John 17:20–21 (ESV) . These are not abstract principles or bare aspirations. It is a duty incumbent upon every Christian and a duty which adheres peculiarly to the Church as a witness to and in the world. Francis Schaeffer explained the importance of this duty in work The Mark of a Christian:

The church is to be a loving church in a dying culture. How, then, is the dying culture going to consider us? Jesus says, “By this shall all men know that ye are my disciples, if ye have love one to another.” In the midst of the world, in the midst of our present culture, Jesus is giving a right to the world. Upon His authority He gives the world the right to judge whether you and I are born-again Christians on the basis of our observable love toward all Christians.

That’s pretty frightening. Jesus turns to the world and says, “I’ve something to say to you. On the basis of My authority, I give you a right: you may judge whether or not an individual is a Christian on the basis of the love he shows to all Christians.” In other words, if people come up to us and cast in our teeth the judgment that we are not Christians because we have not shown love toward other Christians, we must understand that they are only exercising a prerogative which Jesus gave them.[2]

If we professing believers do not demonstrate visible love to one-another we give the world the right to (1) say that we are not Christians, and (2) say that Jesus was not sent by the Father. In short, if we who lead churches or professing Christian institutions and do not exhibit love we have failed. No CEO has ever been judged a failure because he did not love the sales staff, or accounting, or the administrative assistant. He may have been thought a jerk, but he still could be revered and honored.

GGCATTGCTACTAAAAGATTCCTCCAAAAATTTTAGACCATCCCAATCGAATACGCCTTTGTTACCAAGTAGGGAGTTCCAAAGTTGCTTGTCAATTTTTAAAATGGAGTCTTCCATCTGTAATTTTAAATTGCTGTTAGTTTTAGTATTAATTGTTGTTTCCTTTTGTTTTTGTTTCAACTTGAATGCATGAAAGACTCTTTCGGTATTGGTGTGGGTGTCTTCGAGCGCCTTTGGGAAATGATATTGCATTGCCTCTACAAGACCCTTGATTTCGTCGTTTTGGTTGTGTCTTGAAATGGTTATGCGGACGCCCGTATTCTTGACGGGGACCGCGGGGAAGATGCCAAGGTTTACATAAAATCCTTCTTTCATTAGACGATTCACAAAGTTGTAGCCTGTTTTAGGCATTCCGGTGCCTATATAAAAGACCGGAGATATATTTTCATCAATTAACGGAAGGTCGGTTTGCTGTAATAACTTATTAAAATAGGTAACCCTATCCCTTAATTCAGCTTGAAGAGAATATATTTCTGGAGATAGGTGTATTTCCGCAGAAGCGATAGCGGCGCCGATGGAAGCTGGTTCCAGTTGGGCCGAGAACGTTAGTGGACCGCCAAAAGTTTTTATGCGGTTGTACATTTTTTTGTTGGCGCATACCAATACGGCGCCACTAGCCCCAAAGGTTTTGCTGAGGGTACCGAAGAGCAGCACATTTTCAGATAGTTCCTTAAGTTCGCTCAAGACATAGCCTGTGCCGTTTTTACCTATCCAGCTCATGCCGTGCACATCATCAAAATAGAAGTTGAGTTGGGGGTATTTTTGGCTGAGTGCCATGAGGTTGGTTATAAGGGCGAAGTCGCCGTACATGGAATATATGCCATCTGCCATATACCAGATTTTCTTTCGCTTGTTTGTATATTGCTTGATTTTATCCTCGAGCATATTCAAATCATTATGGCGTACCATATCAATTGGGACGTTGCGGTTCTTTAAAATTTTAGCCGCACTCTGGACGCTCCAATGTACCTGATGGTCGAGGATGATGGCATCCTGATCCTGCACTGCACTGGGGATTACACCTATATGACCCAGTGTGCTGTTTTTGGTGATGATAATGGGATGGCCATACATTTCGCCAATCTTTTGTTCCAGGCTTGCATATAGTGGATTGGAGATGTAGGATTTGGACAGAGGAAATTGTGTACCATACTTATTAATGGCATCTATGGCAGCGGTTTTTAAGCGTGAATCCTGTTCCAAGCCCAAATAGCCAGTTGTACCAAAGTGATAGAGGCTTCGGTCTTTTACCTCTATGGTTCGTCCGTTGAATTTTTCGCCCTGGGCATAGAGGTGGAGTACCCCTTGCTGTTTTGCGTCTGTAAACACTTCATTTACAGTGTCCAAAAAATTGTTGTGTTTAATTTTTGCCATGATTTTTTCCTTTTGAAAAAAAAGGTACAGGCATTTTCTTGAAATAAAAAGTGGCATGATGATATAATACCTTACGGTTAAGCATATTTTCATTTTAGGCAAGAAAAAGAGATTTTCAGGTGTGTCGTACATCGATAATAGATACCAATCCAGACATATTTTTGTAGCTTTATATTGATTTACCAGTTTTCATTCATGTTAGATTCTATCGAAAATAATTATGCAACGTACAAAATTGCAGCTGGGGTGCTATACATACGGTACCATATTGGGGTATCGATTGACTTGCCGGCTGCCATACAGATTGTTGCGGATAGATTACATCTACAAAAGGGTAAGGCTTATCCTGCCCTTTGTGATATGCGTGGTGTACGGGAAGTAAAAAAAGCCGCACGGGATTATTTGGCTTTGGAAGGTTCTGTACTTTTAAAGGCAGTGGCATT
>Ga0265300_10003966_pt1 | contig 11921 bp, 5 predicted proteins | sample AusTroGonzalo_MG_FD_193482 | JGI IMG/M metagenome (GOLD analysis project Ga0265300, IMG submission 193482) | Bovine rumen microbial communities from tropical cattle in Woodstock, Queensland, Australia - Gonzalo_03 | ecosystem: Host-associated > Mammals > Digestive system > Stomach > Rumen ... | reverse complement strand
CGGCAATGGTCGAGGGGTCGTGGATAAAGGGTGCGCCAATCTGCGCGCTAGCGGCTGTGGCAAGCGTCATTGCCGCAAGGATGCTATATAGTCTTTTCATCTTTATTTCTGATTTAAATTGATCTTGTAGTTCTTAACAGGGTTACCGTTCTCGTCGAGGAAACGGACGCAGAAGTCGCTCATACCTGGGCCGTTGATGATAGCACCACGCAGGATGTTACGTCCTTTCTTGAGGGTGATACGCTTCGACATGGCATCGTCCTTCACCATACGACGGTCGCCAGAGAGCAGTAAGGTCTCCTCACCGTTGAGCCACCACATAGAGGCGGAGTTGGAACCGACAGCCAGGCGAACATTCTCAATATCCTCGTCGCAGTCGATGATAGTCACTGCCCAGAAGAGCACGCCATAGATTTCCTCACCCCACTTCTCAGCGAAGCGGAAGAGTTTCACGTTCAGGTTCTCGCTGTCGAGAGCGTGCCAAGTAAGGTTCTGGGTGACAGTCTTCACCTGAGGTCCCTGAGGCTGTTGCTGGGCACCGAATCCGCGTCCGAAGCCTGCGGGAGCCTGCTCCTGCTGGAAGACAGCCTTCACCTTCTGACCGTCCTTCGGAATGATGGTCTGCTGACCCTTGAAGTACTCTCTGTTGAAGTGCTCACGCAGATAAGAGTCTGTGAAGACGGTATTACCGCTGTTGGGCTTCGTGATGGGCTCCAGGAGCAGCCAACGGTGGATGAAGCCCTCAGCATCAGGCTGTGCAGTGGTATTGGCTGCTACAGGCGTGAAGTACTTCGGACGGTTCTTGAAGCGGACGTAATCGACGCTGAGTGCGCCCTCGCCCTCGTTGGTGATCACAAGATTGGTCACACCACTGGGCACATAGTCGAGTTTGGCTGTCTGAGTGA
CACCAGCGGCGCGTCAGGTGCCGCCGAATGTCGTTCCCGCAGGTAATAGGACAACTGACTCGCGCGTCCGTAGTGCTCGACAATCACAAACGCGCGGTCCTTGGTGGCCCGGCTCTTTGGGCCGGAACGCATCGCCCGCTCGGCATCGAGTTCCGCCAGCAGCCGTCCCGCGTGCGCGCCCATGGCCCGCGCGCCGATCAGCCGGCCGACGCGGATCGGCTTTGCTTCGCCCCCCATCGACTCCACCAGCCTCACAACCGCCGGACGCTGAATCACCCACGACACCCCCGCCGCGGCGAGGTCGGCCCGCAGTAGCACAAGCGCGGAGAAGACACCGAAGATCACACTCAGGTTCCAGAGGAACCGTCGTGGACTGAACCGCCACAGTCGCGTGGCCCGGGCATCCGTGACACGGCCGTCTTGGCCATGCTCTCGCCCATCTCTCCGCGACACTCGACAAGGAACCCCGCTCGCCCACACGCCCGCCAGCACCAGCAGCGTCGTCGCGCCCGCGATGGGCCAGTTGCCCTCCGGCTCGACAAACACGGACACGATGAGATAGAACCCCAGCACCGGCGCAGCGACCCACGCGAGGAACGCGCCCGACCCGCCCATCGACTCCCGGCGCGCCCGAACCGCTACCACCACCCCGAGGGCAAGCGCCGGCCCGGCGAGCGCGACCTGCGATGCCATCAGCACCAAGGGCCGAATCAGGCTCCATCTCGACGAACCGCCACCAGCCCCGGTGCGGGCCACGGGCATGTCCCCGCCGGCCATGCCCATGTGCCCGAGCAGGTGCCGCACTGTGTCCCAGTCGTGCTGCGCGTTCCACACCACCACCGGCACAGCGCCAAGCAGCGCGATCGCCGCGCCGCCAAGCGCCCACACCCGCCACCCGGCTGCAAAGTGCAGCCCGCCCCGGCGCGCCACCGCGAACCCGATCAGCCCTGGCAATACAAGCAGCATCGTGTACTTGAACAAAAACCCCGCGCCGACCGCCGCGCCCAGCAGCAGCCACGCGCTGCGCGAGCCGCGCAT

Look at the kind of love we must show, “as I have loved you.” John 13:34.

You may think this is going far afield from what is entailed in Church administration: I need to know how to form a non-profit, how to file tax returns, create an employee manual, et cetera. And all those things you must do. But all of those tasks must be completed with the end to fulfill the duty of being a Christian and being a public congregation of Christians[3]

We as Christians, and peculiarly as Christians gathered and presented to the world, have a duty not merely stay open and “make money” (which is the duty of a “normal” business). Christian organizations have a duty to act as a witness to the world. This duty involves demonstrable, actual love among the members of the organization. No CEO has ever been presented with the obligation of seeing to it that all the employees love one-another. 

I want you to consider these words on “love” which Paul addressed to the Church at Corinth. But as you consider these words, I want you to note that the first three verses each list some element of public display which someone could raise as proof that their Christian ministry was a success, and to note that these marks of success mean nothing without love:

13 If I speak in the tongues of men and of angels, but have not love, I am a noisy gong or a clanging cymbal. 2 And if I have prophetic powers, and understand all mysteries and all knowledge, and if I have all faith, so as to remove mountains, but have not love, I am nothing. 3 If I give away all I have, and if I deliver up my body to be burned, but have not love, I gain nothing.

1 Corinthians 13:1–3 (ESV).  We could add, If I publish and distribute 6,000 books a month and have conferences attended by 10,000 people a quarter and have not love, I am making a lot of noise and collecting a lot of money – but I am nothing.